That escalated quickly

Arguments are fun to write, but need a little TLC. It’s easy to argue your my point of view but when writing it’s important to write with both sides in mind (or more if there are more opinions involved.) This daily prompt is similar to one on Sept 28th when I talked about disagree:  Make it blue.” –  “No. it stays green.” 

When I think argument, I don’t always think fight. Arguments are IMO a verbal banter of opposing opinions or desired results. Generally when I write an argument it’s either resolved or it is not and the subject will definitely come up again. Today I’m going to talk about the escalated argument. The one that does lead to a fight.

Arguing early in a story is tricky because the reader doesn’t know the characters yet and don’t have a loyalty to any particular side. I will use an early argument to establish personality, strengths or flaws in a character. An argument later in the story is fun because I can pull on emotions and the characters personalities in the conversation.

When I start an argument, I treat it like a mini story itself. It has these components.

Beginningthe opening to the argument, the discovery of the conflicting opinion/ideas Middleboth sides argue their points intelligently. This is not the time for the writer to prove a point.
End or Fight – Conclusion, either one side concedes or the subject is dropped and neither are satisfied. This is where a physical or emotional fight happens. This can lead to fantastic friction and drama.

Pen smirked at Cal as he came back from the bar, rejected and shrugging.
“She wasn’t interested.” Cal set his new drink down.
“Cal you just need to be more aggressive if you want to get laid. You’re too considerate of their feelings.”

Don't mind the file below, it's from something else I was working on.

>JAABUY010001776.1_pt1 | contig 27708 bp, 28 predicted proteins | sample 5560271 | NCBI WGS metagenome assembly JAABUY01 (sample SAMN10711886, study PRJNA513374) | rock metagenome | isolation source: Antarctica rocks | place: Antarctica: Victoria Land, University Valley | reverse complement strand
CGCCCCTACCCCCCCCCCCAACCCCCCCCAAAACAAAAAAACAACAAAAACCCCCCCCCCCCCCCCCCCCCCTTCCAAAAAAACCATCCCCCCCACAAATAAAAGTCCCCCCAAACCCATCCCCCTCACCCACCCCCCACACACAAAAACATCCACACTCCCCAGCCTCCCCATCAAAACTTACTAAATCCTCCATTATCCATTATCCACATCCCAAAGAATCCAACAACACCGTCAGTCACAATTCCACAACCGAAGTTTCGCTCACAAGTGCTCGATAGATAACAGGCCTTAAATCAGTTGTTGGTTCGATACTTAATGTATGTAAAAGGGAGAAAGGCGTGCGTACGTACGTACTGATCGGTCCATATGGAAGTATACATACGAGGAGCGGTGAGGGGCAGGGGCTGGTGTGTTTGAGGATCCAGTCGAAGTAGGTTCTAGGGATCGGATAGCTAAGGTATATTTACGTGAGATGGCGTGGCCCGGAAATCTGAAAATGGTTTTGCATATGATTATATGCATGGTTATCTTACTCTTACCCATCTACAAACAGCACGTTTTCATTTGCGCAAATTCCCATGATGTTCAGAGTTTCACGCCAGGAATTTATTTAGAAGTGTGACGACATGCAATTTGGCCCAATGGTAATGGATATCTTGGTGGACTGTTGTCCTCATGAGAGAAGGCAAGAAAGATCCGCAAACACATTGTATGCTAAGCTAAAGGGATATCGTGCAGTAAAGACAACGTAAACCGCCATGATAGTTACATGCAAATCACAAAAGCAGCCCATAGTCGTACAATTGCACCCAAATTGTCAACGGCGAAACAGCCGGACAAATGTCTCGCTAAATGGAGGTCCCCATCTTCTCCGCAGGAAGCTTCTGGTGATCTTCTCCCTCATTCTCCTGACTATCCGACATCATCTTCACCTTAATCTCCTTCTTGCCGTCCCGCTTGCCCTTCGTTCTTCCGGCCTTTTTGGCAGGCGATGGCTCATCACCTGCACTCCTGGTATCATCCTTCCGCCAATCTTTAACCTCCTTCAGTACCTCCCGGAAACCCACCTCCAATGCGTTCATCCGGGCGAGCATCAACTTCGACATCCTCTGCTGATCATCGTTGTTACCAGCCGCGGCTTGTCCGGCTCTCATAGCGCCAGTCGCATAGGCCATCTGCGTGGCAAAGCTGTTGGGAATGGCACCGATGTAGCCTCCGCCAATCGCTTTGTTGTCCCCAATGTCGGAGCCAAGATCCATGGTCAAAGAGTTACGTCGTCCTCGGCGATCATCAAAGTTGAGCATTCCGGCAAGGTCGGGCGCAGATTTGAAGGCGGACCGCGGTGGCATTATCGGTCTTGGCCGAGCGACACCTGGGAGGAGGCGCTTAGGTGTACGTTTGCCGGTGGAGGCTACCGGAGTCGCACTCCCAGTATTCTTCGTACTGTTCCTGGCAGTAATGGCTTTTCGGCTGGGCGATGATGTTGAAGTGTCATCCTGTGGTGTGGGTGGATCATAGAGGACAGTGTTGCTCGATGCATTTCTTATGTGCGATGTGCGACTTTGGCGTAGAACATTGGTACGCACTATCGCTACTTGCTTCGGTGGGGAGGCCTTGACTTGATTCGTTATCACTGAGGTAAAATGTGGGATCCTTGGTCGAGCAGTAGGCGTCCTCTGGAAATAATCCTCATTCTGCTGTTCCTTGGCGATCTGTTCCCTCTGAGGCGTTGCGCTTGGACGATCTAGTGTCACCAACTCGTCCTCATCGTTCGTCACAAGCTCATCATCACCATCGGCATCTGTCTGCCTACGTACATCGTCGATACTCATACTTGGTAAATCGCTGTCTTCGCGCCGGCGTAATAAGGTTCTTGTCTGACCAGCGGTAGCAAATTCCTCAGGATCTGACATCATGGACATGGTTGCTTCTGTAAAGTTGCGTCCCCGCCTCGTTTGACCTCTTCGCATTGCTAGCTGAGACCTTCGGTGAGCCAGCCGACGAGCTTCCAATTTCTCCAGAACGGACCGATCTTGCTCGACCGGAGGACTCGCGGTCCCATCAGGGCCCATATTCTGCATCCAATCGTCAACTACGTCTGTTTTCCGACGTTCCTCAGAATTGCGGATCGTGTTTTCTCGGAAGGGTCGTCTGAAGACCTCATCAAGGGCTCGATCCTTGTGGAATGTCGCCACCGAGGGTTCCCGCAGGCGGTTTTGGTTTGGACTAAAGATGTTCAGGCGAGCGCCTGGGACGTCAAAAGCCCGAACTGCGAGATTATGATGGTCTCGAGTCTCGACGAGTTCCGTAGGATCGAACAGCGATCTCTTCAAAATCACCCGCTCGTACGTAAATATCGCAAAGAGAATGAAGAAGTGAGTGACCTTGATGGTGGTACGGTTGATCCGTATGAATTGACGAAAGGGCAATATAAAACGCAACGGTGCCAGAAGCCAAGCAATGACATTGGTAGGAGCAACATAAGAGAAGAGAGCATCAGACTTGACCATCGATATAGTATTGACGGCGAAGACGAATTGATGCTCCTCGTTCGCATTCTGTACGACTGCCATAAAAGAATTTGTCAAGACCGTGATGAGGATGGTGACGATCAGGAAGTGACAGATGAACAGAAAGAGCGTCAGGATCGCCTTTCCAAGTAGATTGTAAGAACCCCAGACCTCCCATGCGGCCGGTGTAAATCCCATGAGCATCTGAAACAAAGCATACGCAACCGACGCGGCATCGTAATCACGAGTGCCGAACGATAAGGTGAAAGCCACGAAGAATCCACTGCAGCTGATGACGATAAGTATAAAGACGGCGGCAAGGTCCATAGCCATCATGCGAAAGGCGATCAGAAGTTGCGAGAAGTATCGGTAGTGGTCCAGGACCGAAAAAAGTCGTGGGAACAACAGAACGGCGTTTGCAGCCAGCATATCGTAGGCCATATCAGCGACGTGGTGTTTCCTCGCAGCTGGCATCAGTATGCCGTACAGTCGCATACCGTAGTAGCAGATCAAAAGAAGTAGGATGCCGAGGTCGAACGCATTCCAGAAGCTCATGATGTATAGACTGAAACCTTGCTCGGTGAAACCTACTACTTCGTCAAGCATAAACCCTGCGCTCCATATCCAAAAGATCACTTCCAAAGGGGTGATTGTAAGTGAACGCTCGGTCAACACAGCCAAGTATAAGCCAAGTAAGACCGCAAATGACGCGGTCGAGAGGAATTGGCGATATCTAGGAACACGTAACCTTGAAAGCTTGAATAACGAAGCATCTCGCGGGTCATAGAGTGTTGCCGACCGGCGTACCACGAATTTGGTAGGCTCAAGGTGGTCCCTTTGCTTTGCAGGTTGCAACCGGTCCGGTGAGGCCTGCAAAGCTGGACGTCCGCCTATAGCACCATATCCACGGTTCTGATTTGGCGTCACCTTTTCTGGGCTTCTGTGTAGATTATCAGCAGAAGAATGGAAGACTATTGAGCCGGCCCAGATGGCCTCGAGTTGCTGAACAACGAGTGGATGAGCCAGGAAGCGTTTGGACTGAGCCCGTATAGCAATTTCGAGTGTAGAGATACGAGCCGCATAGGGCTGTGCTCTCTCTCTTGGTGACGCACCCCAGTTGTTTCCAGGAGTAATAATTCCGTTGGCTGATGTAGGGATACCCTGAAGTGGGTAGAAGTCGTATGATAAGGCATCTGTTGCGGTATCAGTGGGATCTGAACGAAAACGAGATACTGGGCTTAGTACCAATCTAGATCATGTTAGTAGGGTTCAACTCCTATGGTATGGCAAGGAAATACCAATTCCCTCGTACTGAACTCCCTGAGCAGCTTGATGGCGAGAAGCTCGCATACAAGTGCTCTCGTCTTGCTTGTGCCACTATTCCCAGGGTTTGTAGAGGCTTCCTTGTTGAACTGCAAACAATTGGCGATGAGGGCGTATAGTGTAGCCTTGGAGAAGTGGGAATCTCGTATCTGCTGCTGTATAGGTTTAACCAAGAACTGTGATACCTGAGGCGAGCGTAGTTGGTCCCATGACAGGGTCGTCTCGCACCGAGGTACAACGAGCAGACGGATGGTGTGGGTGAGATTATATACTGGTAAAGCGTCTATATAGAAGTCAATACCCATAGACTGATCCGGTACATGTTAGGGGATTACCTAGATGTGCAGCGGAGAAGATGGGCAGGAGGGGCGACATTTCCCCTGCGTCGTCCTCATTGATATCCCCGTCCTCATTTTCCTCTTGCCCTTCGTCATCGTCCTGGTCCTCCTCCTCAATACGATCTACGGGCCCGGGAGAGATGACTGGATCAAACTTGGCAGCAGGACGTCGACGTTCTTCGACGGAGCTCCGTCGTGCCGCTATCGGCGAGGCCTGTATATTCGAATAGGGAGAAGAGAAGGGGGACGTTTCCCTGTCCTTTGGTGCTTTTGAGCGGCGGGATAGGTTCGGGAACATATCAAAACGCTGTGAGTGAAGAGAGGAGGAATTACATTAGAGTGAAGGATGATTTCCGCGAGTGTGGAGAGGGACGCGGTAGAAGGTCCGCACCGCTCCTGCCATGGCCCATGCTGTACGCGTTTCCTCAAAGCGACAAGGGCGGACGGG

“Pen, it’s not always about getting laid.” Cal set his drink down on the tall table he was leaning on.
“Suit yourself Convent Cal. I bet I can talk that little hot blonde into a restroom quickie.”
Cal lowered his tone. “Leave her alone. She’s not your type.”
Pen glanced at Cal’s clenched fists then sneered. “You don’t know her. What do you care if I bang a chick that turned you down?”
“Pick on someone more your speed. Her friend is amiable.”
“Amiable?” Pen laughed then leaned closer to Cal. “No I think I’ll take your blonde and show you how it’s done.”
Cal grabbed Pen’s arm. “Leave her alone.”
Pen jerked his arm free. “Or what? You’ll hit me? You’d risk our friendship over a useless piece of-”
“Leave her alone.” Cal warned lowering his chin. “She deserves better than your prowling, in fact no woman deserves how you treat them. You make me sick.”
Pen swung his fist barely clipping Cal’s chin. Cal’s counter punch connected with Pen’s jaw in a thick thud knocking him to the dirty sticky floor.
“Bastard.” Pen rubbed his jaw as he stood. He swung again at Cal and missed. His face went red from the laughter around him. “What’s your problem?”
“You treat women like trash Pen. You treat your friends like crap and I’ve had enough.”
“Fine have her, oh wait, you can’t because she snubbed your pathetic do-gooder ass. I’m outta here. Don’t call.” Pen staggered away and out of the bar, it was busy enough not too many people noticed the altercation.

That escalated quickly. If I have arguments they usually have a bigger purpose, I try to avoid controversy or topics that can alienate a reader unless I know that I can argue both sides and not start preaching my point of view.

My advice about Arguments.
Play around with them and use them to create tension or showcase your characters strengths and weaknesses.  I’ve written conflict and removed it if it throws off the story flow. Usually it helps.

-Sheryl

These posts are very related to arguments: 

“Make it blue.” “No. It stays green.”

Bam! Pow! Kaboom!

Copyright © 2016 All rights reserved
Argument
Controversy

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